"We're going to put the agreement before our caucus and have it ratified, and make it available to the public at that time," Horgan said.
There were many issues the two parties agreed upon during the campaign, including working to stop the Kinder Morgan pipeline and banning corporate and union donations.
But it's unclear what will happen with those issues they disagreed on, including whether electoral reform needs approval in a referendum or just the legislature, or whether the $8.8-billion Site C hydroelectric dam project should be scrapped or merely sent for review.
"We specifically did not ask for there to be a coalition," Weaver said. "We wanted to maintain a minority situation to show British Columbians that [it] can work."
Horgan said after 12 years as an opposition member, he's "excited by the prospect of working with opposition members to make B.C. better."
View image on Twitter
Historic handshake between @jjhorgan and @AJWVictoriaBC. No details on a deal until tomorrow. #bcpoli
 

What comes next?

Under Canada's political system, B.C. Liberal Leader Christy Clark remains premier for the time being. She can now ask Lt.-Gov. Judith Guichon for the chance to face the legislature and introduce a throne speech, resign or request to dissolve the legislature and hold another election.
Horgan and Weaver are optimistic Guichon will see their agreement as strong enough to give the NDP the opportunity to form government without an election.
"We have the majority of support in the legislature. We'll be making that known to the lieutenant-governor in the next couple of days, and we'll proceed from there," Horgan said.
Clark didn't take part in the negotiations between her party and the Greens. A short time after Weaver and Horgan made their announcement, she issued a statement saying she would have more to say on Tuesday.
"In recent days, we have made every effort to reach a governing agreement, while standing firm on our core beliefs. It's vitally important that British Columbians see the specific details of the agreement announced today by the BC NDP and Green Party leaders, which could have far-reaching consequences for our province's future," she wrote.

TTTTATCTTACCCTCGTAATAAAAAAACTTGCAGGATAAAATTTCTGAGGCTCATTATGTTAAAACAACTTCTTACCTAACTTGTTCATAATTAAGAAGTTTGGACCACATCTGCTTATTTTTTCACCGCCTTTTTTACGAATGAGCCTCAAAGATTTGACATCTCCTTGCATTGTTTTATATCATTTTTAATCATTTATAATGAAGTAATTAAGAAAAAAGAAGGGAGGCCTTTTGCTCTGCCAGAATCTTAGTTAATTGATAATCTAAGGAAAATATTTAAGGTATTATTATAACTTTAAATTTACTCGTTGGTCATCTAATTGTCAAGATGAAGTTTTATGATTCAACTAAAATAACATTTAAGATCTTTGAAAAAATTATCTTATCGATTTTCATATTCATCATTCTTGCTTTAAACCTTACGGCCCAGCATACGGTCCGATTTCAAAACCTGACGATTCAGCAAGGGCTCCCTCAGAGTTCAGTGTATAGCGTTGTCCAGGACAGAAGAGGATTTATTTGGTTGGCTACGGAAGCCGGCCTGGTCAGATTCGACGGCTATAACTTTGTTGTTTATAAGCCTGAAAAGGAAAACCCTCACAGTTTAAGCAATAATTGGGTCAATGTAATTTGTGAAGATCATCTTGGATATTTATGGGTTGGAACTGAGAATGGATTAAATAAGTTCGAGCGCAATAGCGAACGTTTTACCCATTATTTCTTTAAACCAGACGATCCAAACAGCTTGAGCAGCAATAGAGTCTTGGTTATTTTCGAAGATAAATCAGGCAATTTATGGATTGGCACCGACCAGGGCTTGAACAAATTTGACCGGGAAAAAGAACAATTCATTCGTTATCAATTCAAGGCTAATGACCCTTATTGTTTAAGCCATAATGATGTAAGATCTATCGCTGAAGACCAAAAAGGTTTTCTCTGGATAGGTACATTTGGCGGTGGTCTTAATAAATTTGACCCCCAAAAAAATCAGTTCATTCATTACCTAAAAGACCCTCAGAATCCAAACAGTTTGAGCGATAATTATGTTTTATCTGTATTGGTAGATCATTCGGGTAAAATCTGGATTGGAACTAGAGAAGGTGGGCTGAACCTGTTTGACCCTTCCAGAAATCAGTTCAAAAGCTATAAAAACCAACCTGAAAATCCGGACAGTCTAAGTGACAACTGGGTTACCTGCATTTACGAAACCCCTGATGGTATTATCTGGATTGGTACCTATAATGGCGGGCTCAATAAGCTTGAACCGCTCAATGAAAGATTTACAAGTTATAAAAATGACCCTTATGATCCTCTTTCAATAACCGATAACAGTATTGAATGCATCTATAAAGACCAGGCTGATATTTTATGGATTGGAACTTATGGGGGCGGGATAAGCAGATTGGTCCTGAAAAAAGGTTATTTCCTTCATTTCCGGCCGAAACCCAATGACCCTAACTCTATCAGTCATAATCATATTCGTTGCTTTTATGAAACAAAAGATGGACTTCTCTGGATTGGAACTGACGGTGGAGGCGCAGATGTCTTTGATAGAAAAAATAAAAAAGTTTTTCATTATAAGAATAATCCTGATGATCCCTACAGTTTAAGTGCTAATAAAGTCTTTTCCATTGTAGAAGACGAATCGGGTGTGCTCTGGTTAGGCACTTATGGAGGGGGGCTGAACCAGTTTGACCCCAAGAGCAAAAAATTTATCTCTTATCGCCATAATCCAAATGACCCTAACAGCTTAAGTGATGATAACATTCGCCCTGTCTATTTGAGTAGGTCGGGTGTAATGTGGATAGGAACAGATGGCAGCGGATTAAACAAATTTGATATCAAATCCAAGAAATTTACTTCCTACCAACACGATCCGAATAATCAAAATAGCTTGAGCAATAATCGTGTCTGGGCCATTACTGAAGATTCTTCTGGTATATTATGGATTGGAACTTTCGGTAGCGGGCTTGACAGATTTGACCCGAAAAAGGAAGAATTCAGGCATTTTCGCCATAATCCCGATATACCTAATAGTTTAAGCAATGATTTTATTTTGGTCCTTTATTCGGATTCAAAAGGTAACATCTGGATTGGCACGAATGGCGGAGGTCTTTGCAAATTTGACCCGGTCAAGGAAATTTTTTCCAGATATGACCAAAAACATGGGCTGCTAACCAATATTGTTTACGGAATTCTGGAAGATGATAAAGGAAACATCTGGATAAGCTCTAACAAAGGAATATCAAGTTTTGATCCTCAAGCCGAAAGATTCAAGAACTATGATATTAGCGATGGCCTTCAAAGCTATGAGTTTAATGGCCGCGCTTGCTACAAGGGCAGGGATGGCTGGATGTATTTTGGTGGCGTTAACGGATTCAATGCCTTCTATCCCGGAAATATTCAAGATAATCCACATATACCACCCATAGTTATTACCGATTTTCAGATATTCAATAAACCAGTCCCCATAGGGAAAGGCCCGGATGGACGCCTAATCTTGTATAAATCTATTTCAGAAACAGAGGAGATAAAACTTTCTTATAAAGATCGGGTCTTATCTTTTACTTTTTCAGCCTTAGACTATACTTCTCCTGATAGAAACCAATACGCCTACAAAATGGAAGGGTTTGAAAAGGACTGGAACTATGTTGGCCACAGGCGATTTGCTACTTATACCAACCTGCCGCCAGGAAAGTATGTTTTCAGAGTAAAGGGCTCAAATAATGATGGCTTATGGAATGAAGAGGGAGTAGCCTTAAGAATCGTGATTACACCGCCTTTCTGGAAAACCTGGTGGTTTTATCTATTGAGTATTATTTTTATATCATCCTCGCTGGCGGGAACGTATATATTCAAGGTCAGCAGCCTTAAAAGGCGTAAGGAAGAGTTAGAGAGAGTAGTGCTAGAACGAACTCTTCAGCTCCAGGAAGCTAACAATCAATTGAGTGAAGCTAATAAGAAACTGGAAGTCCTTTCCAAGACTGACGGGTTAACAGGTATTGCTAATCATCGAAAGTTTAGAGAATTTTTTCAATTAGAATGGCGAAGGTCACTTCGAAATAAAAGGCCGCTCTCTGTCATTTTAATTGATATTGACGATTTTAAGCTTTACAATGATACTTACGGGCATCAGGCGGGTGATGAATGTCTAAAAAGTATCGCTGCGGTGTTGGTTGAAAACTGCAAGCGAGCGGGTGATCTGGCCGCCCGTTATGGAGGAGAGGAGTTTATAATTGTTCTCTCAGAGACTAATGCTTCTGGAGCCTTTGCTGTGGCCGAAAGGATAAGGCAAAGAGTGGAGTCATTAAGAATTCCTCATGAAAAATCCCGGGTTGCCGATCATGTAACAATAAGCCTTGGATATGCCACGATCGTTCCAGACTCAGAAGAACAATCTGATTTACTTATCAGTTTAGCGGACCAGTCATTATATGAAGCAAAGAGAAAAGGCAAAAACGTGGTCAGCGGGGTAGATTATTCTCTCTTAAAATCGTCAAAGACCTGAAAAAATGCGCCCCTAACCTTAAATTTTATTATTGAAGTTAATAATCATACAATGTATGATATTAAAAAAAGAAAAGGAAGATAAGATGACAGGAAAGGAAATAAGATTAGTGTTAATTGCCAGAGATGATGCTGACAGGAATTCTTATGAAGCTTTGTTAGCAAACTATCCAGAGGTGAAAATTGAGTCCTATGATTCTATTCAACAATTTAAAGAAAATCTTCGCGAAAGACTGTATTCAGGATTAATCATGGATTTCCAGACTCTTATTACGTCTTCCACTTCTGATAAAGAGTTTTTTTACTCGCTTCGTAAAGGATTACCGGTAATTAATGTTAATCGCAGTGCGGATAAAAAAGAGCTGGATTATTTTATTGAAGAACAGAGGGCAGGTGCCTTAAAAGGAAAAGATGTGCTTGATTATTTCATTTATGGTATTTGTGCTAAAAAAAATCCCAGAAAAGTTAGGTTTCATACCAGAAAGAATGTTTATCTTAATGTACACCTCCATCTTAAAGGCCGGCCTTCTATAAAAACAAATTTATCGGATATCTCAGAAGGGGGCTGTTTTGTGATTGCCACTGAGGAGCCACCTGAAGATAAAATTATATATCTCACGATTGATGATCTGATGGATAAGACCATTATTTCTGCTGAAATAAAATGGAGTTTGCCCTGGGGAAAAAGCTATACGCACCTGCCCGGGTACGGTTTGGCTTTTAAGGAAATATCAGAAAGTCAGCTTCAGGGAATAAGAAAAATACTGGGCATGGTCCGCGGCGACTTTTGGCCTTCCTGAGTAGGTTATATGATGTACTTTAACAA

"As the incumbent government, and the party with the most seats in the legislature, we have a responsibility to carefully consider our next steps."
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B.C. has elected a minority government. What's next?
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B.C. has elected a minority government. What's next?2:42
Hamish Telford, a professor of political science at the University of the Fraser Valley, said Clark still has options but her chances of remaining premier for any length of time are dim.
"Does she throw in the towel now? Does she go to the lieutenant-governor and say, 'It's clear I'm not going to get the confidence of the legislature, I'm out'? I really don't think that's going to be the case," he said.
"All it's going to take is maybe one Green member or one NDP member to be sick and not make the [first budget] vote for [an NDP] government to survive. This is a very precarious situation."
But on Monday evening, it appeared to be a precarious situation firmly in the NDP's favour.
"The premier," Horgan said, "will have some choices to make, without any doubt."
WATCH: The full NDP-Green press conference
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B.C. Green Party agrees to support NDP in the legislature
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B.C. Green Party agrees to support NDP in the legislature20:28